Our peer tutors are tutors who support program-specific courses. We try to have the majority of first year courses supported. Those tutors run one-on-one appointments with students. We also have math tutors who run drop-in math. If students are looking for help with math, they can just walk in, there's no appointment needed. It covers quite a wide range of math courses at the college.  

We have writing and communications tutors. These tutors support any of the communication (COMM) courses at the college, as well as just general writing skills. If someone needs to do a research assignment, they can come in and work on that. It doesn't matter what course it's for because they're focusing on the writing aspect of it.  

We also have study skills tutors. These are tutors who help support generic study habits like time management or organization skills, note-taking skills and those transferable skills that you could use in any course you're taking.  

Our last position is PASS leaders. These are peer-assisted study sessions and PASS leaders work in a different environment, so they don't run one-on-one appointments. Rather, they run group study sessions that are targeted toward specific courses. 

A lot of students are looking for math help, so we also have drop-in math where you don't need an appointment, you can literally just walk right into our centre and sit down and get help.”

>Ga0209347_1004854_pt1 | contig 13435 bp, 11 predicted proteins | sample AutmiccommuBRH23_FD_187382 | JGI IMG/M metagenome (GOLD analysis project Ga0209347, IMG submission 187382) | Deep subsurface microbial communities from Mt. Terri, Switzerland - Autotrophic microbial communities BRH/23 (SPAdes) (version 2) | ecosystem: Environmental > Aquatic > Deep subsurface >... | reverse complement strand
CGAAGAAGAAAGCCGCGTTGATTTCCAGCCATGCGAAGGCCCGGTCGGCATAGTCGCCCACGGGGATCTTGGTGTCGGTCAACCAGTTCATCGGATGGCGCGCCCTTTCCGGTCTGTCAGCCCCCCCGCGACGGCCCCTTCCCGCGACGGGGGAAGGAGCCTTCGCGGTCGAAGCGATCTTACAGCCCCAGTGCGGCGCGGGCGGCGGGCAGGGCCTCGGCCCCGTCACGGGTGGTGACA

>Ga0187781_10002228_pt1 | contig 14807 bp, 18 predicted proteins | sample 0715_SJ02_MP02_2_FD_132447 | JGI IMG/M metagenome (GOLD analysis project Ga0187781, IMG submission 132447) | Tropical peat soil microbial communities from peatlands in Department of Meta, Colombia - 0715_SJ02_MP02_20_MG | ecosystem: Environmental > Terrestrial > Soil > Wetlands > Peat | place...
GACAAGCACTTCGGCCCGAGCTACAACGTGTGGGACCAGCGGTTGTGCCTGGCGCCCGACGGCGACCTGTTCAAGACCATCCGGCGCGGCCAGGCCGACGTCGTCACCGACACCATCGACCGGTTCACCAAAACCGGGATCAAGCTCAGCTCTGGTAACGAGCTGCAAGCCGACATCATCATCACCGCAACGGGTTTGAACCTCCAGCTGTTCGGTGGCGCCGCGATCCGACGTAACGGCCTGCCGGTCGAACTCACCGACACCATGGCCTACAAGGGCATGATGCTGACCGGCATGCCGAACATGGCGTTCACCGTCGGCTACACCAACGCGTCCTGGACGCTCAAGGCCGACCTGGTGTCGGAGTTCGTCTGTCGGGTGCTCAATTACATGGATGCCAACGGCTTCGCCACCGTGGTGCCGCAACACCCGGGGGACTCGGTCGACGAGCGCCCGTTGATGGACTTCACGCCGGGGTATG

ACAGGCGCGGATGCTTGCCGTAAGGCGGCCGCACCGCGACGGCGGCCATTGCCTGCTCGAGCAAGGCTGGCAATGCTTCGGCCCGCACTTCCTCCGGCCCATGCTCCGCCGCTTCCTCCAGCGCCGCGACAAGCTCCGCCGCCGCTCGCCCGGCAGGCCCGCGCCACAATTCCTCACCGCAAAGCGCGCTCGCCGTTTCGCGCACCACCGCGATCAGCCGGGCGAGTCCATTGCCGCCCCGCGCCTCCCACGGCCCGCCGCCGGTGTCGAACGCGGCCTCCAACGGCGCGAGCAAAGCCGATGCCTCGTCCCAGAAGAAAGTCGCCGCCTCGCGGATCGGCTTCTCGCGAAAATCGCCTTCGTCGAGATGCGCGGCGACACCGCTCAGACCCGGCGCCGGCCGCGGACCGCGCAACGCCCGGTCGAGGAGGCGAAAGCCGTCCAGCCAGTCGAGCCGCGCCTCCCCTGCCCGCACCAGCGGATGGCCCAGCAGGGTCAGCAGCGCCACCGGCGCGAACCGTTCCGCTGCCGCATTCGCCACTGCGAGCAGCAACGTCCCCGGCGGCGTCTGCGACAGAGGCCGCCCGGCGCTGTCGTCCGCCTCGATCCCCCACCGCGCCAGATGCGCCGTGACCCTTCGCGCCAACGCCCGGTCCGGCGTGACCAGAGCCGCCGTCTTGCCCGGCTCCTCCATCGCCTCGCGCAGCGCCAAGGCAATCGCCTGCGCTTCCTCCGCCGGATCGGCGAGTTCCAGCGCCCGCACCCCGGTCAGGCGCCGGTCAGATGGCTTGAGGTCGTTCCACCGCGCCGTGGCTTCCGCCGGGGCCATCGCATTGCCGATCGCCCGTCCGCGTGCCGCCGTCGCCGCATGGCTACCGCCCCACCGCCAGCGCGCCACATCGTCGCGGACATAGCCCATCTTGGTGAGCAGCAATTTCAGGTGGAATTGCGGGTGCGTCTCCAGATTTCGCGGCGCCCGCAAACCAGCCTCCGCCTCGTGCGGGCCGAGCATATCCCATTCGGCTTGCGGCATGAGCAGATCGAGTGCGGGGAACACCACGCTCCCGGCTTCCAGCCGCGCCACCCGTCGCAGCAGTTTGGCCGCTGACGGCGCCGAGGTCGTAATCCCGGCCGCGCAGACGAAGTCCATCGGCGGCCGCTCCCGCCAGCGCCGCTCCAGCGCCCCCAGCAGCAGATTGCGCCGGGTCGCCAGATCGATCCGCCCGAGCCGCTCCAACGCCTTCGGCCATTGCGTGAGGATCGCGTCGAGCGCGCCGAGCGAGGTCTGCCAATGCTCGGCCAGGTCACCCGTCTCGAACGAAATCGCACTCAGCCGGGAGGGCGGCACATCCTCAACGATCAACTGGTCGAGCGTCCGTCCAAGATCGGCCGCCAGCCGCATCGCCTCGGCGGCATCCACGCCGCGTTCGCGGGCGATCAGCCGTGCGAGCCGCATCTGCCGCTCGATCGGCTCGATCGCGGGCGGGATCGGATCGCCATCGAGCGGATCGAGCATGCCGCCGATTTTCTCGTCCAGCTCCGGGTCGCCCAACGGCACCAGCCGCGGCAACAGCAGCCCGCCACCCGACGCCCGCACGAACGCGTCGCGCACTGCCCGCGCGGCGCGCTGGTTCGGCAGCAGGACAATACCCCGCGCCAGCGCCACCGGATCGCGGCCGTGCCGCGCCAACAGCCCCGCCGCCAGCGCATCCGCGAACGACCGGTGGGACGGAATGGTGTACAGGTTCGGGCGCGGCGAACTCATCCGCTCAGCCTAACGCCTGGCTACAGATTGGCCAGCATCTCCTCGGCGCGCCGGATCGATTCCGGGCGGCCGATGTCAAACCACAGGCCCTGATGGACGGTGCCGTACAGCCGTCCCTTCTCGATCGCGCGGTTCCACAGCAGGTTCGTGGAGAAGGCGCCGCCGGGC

Why you should take advantage of student services 

Sada in the libraryAccording to Victoria, it pays off to take the plunge and ask for help. Students who take advantage of PASS tutoring services on average earn up to 17% higher on their final grades than students who don’t receive PASS tutoring. “The students that come to PASS earned 17% higher on their final grades than the students that don't use PASS,” she said. “We're here to help the students be more confident in their studies and their academics.” 

According to Sada, students shouldn’t feel afraid to come in for help or just to ask questions. “We are always open for questions at the LSC. Everyone who works at the LSC is more than happy to answer any questions. Just come by, say ‘hi,’ and talk about the things that they might need help with. We're able to point them in the correct direction of the specific service that they would want. Whether that's writing or communications, peer tutoring, PASS, whatever it may be,” she said. 

Victoria agrees with Sada, encouraging students to come visit the LSC at an Open House event or as a student and explore what it has to offer to help them succeed. “Come in and talk to us. We have great people sitting right up at our front desk. Just come in, have a chat, and understand what's available for you, so that you can use it when you need it. Because that's the last thing you want is being sort of in a jam and feeling stressed, and you don't know where to go for help. So just come on in or email us, because we’re there for you.”

How to access supports 

Students who are interested in tutoring services, or becoming a tutor, should check out the Learning Support Centre website or visit the Learning Support Centre in room C122 at the Fennell campus.